• Cuny, Frederick C. (1983). Disasters and Development. 1983. Full text:
  • Davies, Daniel (series creator). "Rebel Architecture." Al Jazeera English, 2014-16. ["A six-part [or more?] documentary series profiling architects who are using design as a form of activism and resistance to tackle the world's urban, environmental and social crises"].
  • Davis, Ian (1978). Shelter After Disaster
  • Davis, Sam (2014). Designing for the Homeless: Architecture That Works. University of California Press (2004).
    "Written by an architect who has been designing and building affordable housing for thirty years, this well-illustrated book is both a call to create well-designed places for the homeless and a review of innovative and successful building designs that now serve diverse communities across the United States. Sam Davis argues for safe and functional architectural designs and programs that symbolically reintegrate the homeless into society in buildings that offer beauty, security, and hope to those most in need."
  • De Carlo, Giancarlo. "An Architecture of Participation." 1972. [a version is also in Perspecta, 17 (1980), 74-79].
  • De Carlo, Giancarlo, "Architecture's Public" (1969). in Architecture and Participation, ed. by Peter Blundell Jones, Doina Petrescu and Jeremy Till (Abingdon: Spon Press / Taylor & Francis, 2007), pp. 3-22.

DeFilippis, James. Unmaking Goliath: Community Control in the Face of Global Capital (2003).  (Multcolib has ebook). 


DeFilippis, James, and Susan Saegert (2012). The Community Development Reader (2nd edition, Routledge 2012).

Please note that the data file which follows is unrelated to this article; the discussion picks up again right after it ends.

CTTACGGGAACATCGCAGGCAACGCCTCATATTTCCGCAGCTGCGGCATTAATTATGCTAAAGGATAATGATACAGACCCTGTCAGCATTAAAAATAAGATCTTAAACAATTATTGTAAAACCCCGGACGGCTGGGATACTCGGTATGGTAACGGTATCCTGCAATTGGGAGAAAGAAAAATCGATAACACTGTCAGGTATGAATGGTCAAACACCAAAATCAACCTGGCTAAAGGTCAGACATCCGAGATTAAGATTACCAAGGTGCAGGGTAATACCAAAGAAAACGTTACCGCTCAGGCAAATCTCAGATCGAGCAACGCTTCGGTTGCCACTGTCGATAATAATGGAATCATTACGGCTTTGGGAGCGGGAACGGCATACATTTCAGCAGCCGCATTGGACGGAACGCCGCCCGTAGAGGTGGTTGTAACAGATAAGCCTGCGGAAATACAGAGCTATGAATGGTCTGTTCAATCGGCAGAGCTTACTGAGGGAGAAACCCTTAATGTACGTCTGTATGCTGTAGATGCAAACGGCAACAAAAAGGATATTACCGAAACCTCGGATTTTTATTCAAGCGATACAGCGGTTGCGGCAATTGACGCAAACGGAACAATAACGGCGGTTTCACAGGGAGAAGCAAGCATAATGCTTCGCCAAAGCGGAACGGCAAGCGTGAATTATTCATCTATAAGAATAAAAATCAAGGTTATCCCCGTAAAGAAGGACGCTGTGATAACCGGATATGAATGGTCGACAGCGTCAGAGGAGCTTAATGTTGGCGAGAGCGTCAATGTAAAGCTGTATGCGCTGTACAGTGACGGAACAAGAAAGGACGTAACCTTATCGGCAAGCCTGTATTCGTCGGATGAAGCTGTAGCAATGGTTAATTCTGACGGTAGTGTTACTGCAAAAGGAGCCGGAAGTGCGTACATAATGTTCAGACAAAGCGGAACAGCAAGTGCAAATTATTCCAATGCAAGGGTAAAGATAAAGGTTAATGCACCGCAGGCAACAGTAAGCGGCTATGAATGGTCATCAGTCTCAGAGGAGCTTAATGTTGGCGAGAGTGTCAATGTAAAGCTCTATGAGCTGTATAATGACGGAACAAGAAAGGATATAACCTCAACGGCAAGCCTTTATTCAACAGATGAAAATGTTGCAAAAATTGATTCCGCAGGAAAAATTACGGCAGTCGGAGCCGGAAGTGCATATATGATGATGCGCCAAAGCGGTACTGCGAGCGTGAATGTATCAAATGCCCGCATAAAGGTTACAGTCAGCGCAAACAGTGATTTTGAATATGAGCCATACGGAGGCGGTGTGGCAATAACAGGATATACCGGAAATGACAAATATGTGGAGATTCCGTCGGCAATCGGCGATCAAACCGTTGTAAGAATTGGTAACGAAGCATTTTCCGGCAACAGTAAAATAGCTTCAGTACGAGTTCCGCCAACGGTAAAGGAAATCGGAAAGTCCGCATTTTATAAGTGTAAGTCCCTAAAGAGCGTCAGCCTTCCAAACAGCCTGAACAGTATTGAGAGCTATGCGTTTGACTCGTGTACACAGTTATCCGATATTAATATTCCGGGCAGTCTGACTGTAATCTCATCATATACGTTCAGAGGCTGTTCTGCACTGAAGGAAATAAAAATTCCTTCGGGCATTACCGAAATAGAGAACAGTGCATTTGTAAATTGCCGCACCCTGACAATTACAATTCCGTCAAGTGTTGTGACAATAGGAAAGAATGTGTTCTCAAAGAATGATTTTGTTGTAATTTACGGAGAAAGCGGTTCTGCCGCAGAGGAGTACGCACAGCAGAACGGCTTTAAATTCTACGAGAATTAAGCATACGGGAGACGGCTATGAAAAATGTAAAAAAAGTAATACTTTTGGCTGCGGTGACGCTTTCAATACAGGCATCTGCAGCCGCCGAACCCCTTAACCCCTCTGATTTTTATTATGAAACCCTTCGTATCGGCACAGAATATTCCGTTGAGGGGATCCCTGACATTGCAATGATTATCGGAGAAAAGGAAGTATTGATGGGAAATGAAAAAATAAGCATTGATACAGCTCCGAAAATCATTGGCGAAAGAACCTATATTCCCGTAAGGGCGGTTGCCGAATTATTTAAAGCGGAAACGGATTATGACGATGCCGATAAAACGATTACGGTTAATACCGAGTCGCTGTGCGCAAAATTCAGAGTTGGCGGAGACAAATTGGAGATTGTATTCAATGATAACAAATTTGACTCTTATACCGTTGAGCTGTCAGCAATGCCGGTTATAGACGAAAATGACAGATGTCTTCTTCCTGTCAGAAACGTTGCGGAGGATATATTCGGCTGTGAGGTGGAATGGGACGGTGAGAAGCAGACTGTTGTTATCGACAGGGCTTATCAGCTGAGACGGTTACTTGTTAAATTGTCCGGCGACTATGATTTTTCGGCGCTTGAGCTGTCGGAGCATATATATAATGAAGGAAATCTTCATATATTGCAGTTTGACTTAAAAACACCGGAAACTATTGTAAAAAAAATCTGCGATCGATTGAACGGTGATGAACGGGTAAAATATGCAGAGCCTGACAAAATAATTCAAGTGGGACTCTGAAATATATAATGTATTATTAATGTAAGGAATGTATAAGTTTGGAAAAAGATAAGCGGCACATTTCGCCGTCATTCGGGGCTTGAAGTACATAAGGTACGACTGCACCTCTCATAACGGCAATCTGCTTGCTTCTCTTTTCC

Diedrickson, Derek "Deek". Micro living: 40 innovative tiny houses equipped for full-time living, in 400 square feet or less. 2018. 

Silverman, R. M. (2005). Caught in the Middle: Community Development Corporations (CDCs) and the Conflict between Grassroots and Instrumental Forms of Citizen Participation. Journal of the Community Development Society, 36 (2): 35-51. 
  "This article examines the role of citizen participation in community development corporations (CDC). It is argued that CDCs are caught between two distinct forms of participation: instrumental participation that focuses on activities that support project and program activities of CDCs, and grassroots participation that focuses on expanding the role of citizens in local decision-making processes. A continuum based on these two forms of citizen participation is introduced. It is suggested that CDCs are often in the middle of the continuum where they must balance pressures to expand the scope of grassroots participation against the need to use citizen participation techniques to facilitate project and program implementation. The article is based on a series of in-depth interviews with the executive directors of CDCs in Detroit, Michigan. Recommendations growing out of the research focus on how the tendency toward conflicts between the instrumental goals of CDCs and the longstanding value of grassroots activism can be managed better."


Simon, William H. (2002).  The Community Economic Development Movement: Law, Business, and the New Social Policy. Duke University Press, 2002.  $5.11